Survey confirms extent of mycotoxin problem in feed
The 2012 drought in the US and the recent aflatoxin scandal in Europe has raised awareness once again of the mycotoxin problem facing the animal feed industry. With more than 4,000 samples collected worldwide and almost 14,500 analyses conducted in the past year alone, Biomin has released its most complete and comprehensive mycotoxin report on the market to date.
Since 2005, Biomin has been conducting extensive studies documenting the occurrence of mycotoxins worldwide. The Biomin Mycotoxin Survey Program 2012 details once again the distribution of mycotoxins according to their region of origin and commodity type.
From January 2012 until December 2012, a total of 4,023 samples collected worldwide were analysed. In total, 14,468 analyses were carried out for the most important mycotoxins in terms of agriculture and animal production – aflatoxins (Afla), zearalenone (ZEN), deoxynivalenol (DON), fumonisins (FUM) and ochratoxin A (OTA). In addition to these mycotoxins, European samples were analysed for T-2 toxin (T-2). Due to lab regulations in other parts of the world, the presence of this mycotoxin was not tested for in other regions.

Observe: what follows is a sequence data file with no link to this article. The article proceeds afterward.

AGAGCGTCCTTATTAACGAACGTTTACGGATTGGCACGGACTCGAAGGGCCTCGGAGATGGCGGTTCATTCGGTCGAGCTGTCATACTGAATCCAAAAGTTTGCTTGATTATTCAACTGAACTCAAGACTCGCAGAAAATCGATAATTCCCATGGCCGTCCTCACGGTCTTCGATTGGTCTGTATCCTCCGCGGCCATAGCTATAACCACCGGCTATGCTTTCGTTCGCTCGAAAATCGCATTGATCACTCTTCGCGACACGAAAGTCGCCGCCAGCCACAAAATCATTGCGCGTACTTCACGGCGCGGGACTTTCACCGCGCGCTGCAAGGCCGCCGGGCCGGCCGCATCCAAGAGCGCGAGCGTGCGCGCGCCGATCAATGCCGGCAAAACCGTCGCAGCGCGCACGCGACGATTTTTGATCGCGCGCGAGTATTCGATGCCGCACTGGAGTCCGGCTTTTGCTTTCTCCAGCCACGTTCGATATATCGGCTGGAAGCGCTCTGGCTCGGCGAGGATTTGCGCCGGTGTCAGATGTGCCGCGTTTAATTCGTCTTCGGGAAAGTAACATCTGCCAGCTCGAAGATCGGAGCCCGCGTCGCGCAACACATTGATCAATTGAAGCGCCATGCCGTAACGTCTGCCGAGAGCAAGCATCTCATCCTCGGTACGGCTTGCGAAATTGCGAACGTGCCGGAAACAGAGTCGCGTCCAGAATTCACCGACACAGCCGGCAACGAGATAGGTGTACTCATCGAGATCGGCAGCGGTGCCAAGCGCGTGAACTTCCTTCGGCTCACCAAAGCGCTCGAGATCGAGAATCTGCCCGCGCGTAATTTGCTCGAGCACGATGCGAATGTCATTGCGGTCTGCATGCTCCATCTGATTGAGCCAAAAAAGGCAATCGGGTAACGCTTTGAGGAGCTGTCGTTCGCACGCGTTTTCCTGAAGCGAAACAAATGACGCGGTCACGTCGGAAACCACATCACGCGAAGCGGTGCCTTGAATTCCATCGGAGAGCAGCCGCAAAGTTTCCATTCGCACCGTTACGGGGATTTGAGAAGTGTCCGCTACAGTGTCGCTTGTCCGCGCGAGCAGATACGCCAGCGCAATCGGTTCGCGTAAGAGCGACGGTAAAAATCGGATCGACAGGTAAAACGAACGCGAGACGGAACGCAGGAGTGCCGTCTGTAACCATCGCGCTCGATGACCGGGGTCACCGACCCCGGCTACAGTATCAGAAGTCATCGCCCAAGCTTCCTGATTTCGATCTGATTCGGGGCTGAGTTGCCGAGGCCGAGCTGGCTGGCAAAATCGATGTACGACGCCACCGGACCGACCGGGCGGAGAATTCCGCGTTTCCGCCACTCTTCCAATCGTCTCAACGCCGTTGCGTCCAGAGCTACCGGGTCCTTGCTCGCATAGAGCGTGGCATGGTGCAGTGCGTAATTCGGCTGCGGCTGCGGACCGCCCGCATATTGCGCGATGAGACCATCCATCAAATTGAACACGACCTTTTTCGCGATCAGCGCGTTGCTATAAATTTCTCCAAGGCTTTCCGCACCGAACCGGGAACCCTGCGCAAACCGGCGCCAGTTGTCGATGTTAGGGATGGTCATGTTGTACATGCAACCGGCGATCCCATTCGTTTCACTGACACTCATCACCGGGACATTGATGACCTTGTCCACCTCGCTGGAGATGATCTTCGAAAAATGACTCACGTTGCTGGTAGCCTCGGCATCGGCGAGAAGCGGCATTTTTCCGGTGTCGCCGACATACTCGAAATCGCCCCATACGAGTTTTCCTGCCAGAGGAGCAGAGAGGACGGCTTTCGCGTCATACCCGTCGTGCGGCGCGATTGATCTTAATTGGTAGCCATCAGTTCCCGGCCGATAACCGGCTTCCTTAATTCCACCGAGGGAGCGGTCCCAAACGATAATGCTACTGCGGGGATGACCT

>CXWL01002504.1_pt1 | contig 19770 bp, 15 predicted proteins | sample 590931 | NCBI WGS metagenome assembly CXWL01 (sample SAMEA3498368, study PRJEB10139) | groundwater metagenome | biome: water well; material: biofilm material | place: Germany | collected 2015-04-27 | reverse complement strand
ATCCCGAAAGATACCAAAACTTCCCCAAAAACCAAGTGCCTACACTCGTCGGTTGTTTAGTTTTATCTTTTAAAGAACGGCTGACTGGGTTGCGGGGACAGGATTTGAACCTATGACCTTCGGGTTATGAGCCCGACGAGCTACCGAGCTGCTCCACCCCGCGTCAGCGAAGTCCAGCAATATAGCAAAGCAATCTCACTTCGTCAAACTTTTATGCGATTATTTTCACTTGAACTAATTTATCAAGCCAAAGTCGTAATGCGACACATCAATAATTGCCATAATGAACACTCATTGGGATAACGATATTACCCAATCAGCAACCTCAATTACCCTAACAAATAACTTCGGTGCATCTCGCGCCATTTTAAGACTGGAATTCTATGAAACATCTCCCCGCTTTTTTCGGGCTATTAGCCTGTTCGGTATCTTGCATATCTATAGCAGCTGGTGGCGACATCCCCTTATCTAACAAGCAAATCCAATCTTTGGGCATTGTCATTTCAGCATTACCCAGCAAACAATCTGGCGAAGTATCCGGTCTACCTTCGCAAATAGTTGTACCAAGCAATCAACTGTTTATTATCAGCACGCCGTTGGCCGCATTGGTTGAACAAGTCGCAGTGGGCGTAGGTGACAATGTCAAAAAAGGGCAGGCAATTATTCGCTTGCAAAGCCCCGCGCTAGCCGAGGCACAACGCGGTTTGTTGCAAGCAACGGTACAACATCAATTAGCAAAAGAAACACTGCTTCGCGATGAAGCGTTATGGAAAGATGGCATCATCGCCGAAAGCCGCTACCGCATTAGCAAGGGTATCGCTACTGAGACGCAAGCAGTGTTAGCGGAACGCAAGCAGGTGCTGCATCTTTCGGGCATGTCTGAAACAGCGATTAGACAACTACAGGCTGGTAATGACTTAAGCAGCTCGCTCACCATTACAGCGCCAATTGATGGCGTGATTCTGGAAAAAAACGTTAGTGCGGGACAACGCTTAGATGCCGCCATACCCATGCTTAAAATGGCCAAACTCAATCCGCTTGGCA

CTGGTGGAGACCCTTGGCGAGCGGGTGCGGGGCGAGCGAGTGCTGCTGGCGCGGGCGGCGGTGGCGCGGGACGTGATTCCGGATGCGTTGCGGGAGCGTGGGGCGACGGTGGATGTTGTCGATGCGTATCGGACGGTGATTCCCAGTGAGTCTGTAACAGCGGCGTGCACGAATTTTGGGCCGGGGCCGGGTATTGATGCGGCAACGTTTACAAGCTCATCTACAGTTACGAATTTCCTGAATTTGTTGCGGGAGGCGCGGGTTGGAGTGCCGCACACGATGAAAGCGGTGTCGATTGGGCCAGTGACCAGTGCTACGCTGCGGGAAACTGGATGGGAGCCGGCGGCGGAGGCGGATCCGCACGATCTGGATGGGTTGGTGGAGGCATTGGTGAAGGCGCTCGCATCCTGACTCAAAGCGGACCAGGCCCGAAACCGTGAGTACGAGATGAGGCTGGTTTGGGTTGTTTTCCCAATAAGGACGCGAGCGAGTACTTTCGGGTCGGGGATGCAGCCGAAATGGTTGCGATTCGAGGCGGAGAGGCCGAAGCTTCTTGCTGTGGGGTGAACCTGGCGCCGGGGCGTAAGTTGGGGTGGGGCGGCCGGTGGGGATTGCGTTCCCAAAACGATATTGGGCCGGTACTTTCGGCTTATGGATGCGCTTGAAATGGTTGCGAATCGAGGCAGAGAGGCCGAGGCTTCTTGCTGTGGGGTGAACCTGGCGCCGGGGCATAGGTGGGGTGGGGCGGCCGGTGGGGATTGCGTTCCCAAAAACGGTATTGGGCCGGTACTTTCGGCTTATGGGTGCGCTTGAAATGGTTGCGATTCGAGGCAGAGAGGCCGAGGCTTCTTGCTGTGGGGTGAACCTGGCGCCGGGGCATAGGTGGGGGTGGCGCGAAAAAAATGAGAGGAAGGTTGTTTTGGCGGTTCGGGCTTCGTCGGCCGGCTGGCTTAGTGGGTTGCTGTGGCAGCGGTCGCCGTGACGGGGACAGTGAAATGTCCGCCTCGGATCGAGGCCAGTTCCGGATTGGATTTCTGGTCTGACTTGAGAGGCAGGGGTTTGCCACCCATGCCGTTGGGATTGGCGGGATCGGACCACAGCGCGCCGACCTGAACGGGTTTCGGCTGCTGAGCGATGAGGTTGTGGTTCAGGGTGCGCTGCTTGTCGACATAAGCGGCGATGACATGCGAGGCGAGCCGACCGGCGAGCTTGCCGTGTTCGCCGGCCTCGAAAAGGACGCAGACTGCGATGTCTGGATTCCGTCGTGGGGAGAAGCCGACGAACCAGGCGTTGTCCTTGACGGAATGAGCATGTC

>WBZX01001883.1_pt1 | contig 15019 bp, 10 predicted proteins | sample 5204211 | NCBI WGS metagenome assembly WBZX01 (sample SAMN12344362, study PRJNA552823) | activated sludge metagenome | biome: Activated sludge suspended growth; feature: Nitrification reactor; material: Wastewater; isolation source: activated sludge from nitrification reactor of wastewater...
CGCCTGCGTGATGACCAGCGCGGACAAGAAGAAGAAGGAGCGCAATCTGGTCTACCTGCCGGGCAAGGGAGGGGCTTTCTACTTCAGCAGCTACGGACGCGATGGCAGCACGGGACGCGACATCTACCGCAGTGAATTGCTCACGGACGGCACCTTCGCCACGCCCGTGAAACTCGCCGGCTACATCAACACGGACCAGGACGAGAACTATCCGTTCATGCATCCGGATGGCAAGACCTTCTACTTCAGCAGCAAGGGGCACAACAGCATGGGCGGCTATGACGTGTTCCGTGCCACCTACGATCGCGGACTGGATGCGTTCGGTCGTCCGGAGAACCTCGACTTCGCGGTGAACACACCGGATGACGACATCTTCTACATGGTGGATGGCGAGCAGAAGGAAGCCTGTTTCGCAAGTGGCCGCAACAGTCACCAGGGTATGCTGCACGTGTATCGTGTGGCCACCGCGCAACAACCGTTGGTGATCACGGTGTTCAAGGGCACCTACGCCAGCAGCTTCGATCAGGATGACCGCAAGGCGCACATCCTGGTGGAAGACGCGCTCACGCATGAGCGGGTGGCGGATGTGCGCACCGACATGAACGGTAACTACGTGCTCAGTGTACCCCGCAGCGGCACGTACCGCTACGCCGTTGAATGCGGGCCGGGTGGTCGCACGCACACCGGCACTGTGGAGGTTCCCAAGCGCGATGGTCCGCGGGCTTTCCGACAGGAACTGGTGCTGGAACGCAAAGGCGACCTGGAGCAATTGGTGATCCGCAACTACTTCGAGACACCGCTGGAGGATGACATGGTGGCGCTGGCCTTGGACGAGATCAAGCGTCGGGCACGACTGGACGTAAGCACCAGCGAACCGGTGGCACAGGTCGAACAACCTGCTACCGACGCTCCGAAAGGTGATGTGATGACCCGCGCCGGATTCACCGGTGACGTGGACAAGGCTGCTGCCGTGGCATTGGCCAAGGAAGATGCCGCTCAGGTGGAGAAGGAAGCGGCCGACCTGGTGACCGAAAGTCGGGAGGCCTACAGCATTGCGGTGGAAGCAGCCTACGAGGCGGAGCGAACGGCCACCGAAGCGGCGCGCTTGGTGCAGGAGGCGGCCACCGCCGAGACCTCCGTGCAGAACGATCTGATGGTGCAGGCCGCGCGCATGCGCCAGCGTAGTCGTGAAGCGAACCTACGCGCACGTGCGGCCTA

Samples tested were diverse, ranging from cereals such as corn, wheat, barley and rice to processing by-products, namely soybean meal, corn gluten meal, dried distillers grains with soluble (DDGS) and other fodder such as straw, silage and finished feed.
In the more than 4,000 samples analysed, Afla were present in 25 %, ZEN in 46 %, DON in 64 %, FUM in 56 % and OTA in 31 %. Average contamination levels of all samples were 34 ppb for Afla, 251 ppb for ZEN, 1088 ppb for DON, 1350 ppb for FUM and 5 ppb for OTA.
Compared with data from the previous year, an increase in the occurrence of fusariotoxins (DON, FUM and ZEN) was observed together with a slight decrease in Afla.
The survey confirmed once more that mycotoxins are a ubiquitous problem as 82% of the analysed samples show the presence of, at least, one mycotoxin. The presence of more than one mycotoxin in 50 % of the samples raises attention to another problem - the synergistic effects caused by multiple mycotoxins in animal feeds.
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